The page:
His son, the second Marquess, was a Tory politician and notably served as Lord Chamberlain of the Household and Lord Steward of the Household. He was succeeded by his son, the third Marquess. He was a Conservative politician and held office as Vice-Chamberlain of the Household and Captain of the Honourable Corps of Gentlemen-at-Arms. His eldest son, the fourth Marquess, represented Northamptonshire North in the House of Commons and served briefly as Vice-Chamberlain of the Household under his kinsman Lord Salisbury. He was succeeded by his son, the fifth Marquess. He was a Colonel in the Royal Field Artillery and served as Lord Lieutenant of Northamptonshire.
His eldest son, the sixth Marquess, was a Conservative politician and prominent athlete and sports official. He won the 400-metre hurdles at the 1928 Summer Olympics and was later President of the International Amateur Athletic Federation and Vice-President of the International Olympic Committee. Lord Exeter also represented Peterborough in the House of Commons and served as Governor of Bermuda. He died without surviving male issue and was succeeded by his younger brother, the seventh Marquess. He was proprietor of a cattle ranch at 100 Mile House, British Columbia, in Canada. In 1954 he became head of the Emissaries of Divine Light, an obscure religious group. As of 2013[update] the titles are held by his only son, the eighth Marquess, who succeeded in 1988. He operates the ranch; from 1988 to 1996 he also headed the Emissaries of Divine Light.
Another member of the Cecil family was the naval commander Edward Cecil, 1st Viscount Wimbledon (a title which became extinct on his death in 1638). He was the third son of the first Earl of Exeter. Also, Lord William Cecil, third son of the third Marquess, married Mary, 2nd Baroness Amherst of Hackney. Their grandson William succeeded in the barony in 1919. Another member of this branch of the family is Vice-Admiral Sir Nigel Cecil. The champion racehorse trainer Sir Henry Cecil was the son of Henry Cecil, a younger brother of the third Baron. Lord John Joicey-Cecil, fourth son of the third Marquess, was Conservative Member of Parliament for Stamford.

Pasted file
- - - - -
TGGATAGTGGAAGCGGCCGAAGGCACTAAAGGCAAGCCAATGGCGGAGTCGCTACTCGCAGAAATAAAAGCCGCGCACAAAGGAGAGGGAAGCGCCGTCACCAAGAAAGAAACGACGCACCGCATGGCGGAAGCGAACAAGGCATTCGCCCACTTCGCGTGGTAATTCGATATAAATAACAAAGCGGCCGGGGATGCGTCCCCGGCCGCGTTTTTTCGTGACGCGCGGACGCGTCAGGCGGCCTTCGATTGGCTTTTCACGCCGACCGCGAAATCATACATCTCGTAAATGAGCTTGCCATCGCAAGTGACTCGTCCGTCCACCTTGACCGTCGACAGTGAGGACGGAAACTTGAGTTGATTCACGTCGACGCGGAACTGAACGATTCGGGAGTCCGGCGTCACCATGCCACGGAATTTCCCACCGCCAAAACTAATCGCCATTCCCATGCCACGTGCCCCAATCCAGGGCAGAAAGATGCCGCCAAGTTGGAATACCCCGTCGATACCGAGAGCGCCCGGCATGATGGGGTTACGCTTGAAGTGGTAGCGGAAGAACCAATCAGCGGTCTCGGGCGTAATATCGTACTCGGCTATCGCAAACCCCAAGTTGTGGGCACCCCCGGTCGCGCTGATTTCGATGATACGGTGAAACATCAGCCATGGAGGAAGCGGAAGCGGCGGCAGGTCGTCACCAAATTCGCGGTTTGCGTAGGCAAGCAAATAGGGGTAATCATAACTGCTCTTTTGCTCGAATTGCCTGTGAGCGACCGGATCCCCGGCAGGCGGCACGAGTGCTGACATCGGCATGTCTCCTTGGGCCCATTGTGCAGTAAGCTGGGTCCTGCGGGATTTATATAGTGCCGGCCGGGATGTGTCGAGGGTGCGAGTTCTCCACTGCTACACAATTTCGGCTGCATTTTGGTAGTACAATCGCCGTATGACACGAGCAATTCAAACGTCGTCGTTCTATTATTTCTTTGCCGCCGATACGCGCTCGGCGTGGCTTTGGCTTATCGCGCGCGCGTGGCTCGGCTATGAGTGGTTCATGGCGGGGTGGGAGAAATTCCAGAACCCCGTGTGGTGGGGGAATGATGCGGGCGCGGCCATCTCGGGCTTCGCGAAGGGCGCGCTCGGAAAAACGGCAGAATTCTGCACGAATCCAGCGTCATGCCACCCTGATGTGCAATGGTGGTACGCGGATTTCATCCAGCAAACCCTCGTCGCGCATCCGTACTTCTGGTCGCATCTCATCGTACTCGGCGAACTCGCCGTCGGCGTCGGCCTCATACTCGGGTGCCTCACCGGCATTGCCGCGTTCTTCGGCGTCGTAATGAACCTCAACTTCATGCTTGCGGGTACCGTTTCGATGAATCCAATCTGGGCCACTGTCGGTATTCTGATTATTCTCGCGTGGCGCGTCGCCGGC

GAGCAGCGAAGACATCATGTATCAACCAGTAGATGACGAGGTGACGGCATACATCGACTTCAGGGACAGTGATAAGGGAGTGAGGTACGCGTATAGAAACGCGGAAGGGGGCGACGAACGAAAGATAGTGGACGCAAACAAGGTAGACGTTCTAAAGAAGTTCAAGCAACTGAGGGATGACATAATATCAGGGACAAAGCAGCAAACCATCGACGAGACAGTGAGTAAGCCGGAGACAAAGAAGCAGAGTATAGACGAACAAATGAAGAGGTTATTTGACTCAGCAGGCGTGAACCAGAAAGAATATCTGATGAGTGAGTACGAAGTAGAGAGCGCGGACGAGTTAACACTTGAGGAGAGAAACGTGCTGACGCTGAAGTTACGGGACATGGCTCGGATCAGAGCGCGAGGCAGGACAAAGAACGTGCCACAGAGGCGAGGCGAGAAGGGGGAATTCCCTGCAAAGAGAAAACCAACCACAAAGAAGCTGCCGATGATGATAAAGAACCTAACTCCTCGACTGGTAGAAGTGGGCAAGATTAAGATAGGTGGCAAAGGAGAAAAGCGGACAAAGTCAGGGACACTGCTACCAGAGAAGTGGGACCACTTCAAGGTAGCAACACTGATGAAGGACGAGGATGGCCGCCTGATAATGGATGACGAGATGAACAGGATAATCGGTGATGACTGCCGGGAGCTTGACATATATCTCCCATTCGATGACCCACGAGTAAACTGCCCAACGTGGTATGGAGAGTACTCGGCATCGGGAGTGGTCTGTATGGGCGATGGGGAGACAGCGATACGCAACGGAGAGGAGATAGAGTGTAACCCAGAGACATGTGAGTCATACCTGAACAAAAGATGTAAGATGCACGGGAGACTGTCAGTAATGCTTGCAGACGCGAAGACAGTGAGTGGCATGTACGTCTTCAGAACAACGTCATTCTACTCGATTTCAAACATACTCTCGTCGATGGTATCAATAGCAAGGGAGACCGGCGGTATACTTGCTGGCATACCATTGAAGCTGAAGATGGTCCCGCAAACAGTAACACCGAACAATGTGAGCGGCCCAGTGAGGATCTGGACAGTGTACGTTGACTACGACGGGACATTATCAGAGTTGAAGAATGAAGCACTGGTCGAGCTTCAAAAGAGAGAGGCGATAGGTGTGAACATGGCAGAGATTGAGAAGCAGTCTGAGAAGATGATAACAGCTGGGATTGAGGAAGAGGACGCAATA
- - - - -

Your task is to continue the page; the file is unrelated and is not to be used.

The ancestral home of the Marquesses of Exeter is Burghley House, near Stamford, Lincolnshire. It is now run by a trust founded by the family. The traditional burial place of the Cecils of Burghley House and the Marquesses of Exeter is the Burghley Chapel in St Martin's Church, Stamford.
Marquesses of Exeter, first creation (1525)Edit
Barons Burghley (1571)Edit
Earls of Exeter (1605)Edit
- Other titles (1st Earl onwards): Baron Burghley (Eng 1571)
- Thomas Cecil, 1st Earl of Exeter (1542–1623)
- William Cecil, 2nd Earl of Exeter (1566–1640)
- David Cecil, 3rd Earl of Exeter (c. 1600–1643)
- John Cecil, 4th Earl of Exeter (1628–1678)
- John Cecil, 5th Earl of Exeter (c. 1648–1700)
- John Cecil, 6th Earl of Exeter (1674–1721)
- John Cecil, 7th Earl of Exeter (c. 1700–1722)
- Brownlow Cecil, 8th Earl of Exeter (1701–1754)
- Brownlow Cecil, 9th Earl of Exeter (1725–1793)
- Henry Cecil, 10th Earl of Exeter (1754–1804) (created Marquess of Exeter in 1801)
Marquesses of Exeter, second creation (1801)Edit
- Other titles (1st Marquess onwards): Baron Burghley (Eng 1571), Earl of Exeter (Eng 1605)
- Henry Cecil, 1st Marquess of Exeter (1754–1804)
- Brownlow Cecil, 2nd Marquess of Exeter (1795–1867)
- William Alleyne Cecil, 3rd Marquess of Exeter (1825–1895)
- Brownlow Henry George Cecil, 4th Marquess of Exeter (1849–1898)
- William Thomas Brownlow Cecil, 5th Marquess of Exeter (1876–1956)
- David George Brownlow Cecil, 6th Marquess of Exeter (1905–1981)
- (William) Martin Alleyne Cecil, 7th Marquess of Exeter (1909–1988)
- (William) Michael Anthony Cecil, 8th Marquess of Exeter (b. 1935)
- The heir apparent is the present holder's son Anthony John Cecil, Lord Burghley (b. 1970).